Ayman al-Zawahiri calls on Muslims across Indian subcontinent to join ‘caravan of jihad’
Ayman al-Zawahiri, the leader of al-Qaida, has announced the formation of an Indian branch of the extremist organisation, calling on Muslims across the subcontinent to join the “caravan of jihad”.
In a 56-minute video posted online on Wednesday, Zawahiri also renewed a longstanding vow of loyalty to Mullah Omar, the leader of the Afghan Taliban, and sniped at the Islamic State (Isis), the Syria- and Iraq-based group which has challenged al-Qaida’s increasingly shaky leadership of transnational Islamic militancy in recent months.
Zawahiri, who has led al-Qaida since the death of Osama bin Laden in 2011, said the new “Al-Qaida in the Indian Subcontinent” would be “the standard bearer” of Bin Laden’s “global message which aimed to unite the [world’s Muslims] in jihad against enemy, liberate occupied lands and establish the caliphate”.
It would fight on behalf of Muslims suffering “injustice and oppression … in Burma, Bangladesh, Assam, Gujarat, Ahmedabad, and Kashmir”, Zawahiri said.
Al-Qaida has struggled to respond to the challenge to its authority posed by Isis, which has seized huge areas of strategically vital territory in the centre of the Middle East, including cities, weapons dumps and oil fields.
One al-Qaida strategy to counter its decline appears to be an effort to build support among the nearly half a billion Muslims who live in Pakistan, India and Bangladesh.
The video calls for the establishment of an “Islamic state in the Indian Subcontinent” and emphasises al-Qaida’s traditional role of unifying disparate militant groups. The reference to the caliphate, in an edited speech by Bin Laden, also appears in part directed at the group’s new rivals.
“This new group has not come into formation in a single day, but attempts to unite the jihadi groups of subcontinent were going on for nearly past two years. This group will work under the central al-Qaida, which is an army among the armies … led by Mullah Omar,” it says.
The renewed pledge of allegiance to Mullah Omar, the Taliban leader, is a further sign that “al-Qaida Central” as it is known to specialists, remains focused on south and west Asia.
Since the mid-1990s, Zawahiri, who is believed to be based somewhere along the Afghan-Pakistan border, has repeatedly sworn bayat, or oaths of loyalty, to Mullah Omar in return for the safe haven the Taliban leader granted their followers and to further bind the Afghan Islamic militia into a global “jihadist” agenda.
Suggestions that the renewed pledge is a snub to Isis and its leadership are misplaced, experts say. A bayat is an affirmation of lifelong and exclusive personal loyalty. Even if Zawahiri was prepared to place himself under the authority of another extremist leader, which is extremely unlikely, to break a previous oath is almost inconceivable.
Abu Bakr al-Baghdadi, the leader of Isis, called himself a “caliph” or head of a global Islamic state in June and has demanded the loyalty of all Muslims. Last year he broke away from al-Qaida when ordered by Zawahiri, 63, to withdraw from Syria.
In Wednesday’s statement Zawahiri obliquely criticised his challenger’s efforts to administer areas Isis has seized in Iraq and Syria.
Al-Qaida’s leaders have explicitly shunned state-building as a strategy, preferring a campaign of spectacular violence including complex attacks on targets in the west which are designed to radicalise and mobilise Muslims around the world.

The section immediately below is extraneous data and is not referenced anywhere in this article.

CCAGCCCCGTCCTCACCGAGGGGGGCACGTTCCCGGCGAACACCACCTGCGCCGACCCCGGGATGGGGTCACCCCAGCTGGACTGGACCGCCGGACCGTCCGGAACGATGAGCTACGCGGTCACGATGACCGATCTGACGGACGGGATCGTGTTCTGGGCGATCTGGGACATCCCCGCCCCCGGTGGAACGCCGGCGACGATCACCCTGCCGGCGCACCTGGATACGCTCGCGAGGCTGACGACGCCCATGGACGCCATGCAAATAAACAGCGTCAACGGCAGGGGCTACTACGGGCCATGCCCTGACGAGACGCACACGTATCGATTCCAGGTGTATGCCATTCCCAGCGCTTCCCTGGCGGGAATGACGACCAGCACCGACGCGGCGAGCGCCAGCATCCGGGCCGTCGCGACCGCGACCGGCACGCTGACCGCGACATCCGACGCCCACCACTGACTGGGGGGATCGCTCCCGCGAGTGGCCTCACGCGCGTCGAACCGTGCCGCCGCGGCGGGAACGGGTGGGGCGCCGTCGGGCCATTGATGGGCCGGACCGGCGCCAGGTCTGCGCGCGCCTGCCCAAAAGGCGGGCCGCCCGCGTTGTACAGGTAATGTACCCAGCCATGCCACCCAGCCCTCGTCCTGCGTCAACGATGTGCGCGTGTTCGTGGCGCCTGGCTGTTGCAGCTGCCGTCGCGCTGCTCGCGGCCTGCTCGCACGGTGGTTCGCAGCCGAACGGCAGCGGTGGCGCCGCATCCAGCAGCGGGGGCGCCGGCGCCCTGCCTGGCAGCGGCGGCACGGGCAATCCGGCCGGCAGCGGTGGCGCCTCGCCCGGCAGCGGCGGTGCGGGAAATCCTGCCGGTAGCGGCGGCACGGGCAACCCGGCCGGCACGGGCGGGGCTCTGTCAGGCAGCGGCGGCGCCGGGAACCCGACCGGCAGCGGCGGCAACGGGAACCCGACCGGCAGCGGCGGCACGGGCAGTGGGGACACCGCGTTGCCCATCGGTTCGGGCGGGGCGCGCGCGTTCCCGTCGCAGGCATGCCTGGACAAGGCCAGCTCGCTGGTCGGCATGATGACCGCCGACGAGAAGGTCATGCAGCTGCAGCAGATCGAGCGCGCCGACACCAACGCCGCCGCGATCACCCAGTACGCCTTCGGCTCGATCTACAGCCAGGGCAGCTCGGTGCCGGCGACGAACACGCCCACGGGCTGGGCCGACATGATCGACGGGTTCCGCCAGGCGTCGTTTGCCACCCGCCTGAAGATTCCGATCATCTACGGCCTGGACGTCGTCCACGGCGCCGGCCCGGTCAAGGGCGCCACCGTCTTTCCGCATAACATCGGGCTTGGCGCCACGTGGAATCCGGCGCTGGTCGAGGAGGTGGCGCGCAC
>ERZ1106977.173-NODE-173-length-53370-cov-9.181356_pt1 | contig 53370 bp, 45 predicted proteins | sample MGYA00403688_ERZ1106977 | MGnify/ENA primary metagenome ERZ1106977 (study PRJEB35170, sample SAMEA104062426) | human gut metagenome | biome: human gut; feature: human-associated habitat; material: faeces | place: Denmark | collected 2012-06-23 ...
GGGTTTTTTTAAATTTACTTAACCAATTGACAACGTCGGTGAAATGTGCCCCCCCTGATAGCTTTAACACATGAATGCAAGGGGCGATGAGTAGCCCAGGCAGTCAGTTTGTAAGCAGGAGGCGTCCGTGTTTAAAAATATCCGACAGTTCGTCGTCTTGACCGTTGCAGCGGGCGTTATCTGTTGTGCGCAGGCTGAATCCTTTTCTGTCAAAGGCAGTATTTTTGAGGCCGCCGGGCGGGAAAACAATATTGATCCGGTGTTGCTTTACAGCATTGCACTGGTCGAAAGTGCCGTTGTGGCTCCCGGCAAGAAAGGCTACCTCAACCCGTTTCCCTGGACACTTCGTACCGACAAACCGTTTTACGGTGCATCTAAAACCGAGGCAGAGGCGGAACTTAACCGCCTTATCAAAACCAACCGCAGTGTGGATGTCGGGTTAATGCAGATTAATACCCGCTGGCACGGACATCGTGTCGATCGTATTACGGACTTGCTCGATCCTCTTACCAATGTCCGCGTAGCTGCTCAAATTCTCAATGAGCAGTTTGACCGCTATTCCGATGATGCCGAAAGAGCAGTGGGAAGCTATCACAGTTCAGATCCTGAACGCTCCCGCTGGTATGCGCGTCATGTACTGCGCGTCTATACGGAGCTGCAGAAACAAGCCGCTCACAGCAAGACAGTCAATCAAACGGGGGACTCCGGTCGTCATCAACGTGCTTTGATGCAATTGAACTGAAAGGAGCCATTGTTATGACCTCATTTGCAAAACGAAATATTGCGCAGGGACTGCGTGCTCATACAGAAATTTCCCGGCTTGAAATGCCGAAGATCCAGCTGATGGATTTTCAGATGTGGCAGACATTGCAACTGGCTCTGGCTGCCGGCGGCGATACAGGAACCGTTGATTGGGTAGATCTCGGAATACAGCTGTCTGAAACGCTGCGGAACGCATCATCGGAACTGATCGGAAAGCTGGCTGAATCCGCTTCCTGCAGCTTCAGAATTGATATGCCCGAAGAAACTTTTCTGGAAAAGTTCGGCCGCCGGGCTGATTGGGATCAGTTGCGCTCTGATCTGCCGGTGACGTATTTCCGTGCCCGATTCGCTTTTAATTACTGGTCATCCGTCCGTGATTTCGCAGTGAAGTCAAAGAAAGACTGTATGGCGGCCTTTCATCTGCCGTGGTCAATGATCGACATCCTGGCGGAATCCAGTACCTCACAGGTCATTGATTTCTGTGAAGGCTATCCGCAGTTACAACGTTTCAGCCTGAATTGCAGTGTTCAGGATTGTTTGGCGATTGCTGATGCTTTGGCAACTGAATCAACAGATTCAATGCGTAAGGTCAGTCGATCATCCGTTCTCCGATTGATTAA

“If you say that by your jihad you do not want but the pleasure of Allah, then you must not race for governance and leadership at the first opportunity,” Zawahiri said in the new video, released in Arabic and Urdu, the language used by many south Asian Muslims.
The veteran Egypt-born militant leader has muted his criticism of Isis, which is in open conflict with the official al-Qaida affiliate in Syria, perhaps aware of enthusiasm for the group in militant circles and among younger volunteers.
“Discord is a curse and torment, and disgrace for the believers and glory for the disbelievers,” he said.
The statement also warned al-Qaida’s new wing against harsh measures against local populations – another complaint levelled against Isis by critics in Iraq and Syria.
“If you said that you are doing jihad to defend the sanctities of the Muslims, then you must not transgress against them or their money or honour, and not even transgress your mujahideen brothers by word and action,” he said.
Though there are some signs of increasing radicalisation in India, recruitment to extremist networks there is negligible. A handful of Indian Muslims appear to have however travelled to Iraq to join Isis.
Muslims account for 15% of Indians but, numbering an estimated 175 million, theirs is the third-largest Muslim population in the world.
The last section of this most recent video is the audio statement of Maulana Asim Umar, the apparent leader of the new al-Qaida in India organisation.
Umar, about whom little is known, has featured in two previous statements, one aimed at Indian Muslims in which he incited them to join the global jihadi movement and a second focused on Kashmir, the disputed Muslim-majority Himalayan region.
Allegations that the new Indian prime minister, Narendra Modi, allowed, or even encouraged violence in which 1,000 predominantly Muslim people died in Gujarat in 2002 have made him a target for Islamic extremists.
A video issued by Brotherhood for Monotheism in the land of Hind immediately after Modi’s win referred repeatedly to the events in 2002.
India has suffered repeatedly from domestic and international terrorist attacks. One of the most spectacular was in 2008 when militants from Lashkar-e-Taiba, a Pakistan-based organisation with links to the country’s security establishment, launched a bloody assault on Mumbai.
Jason Burke in Delhi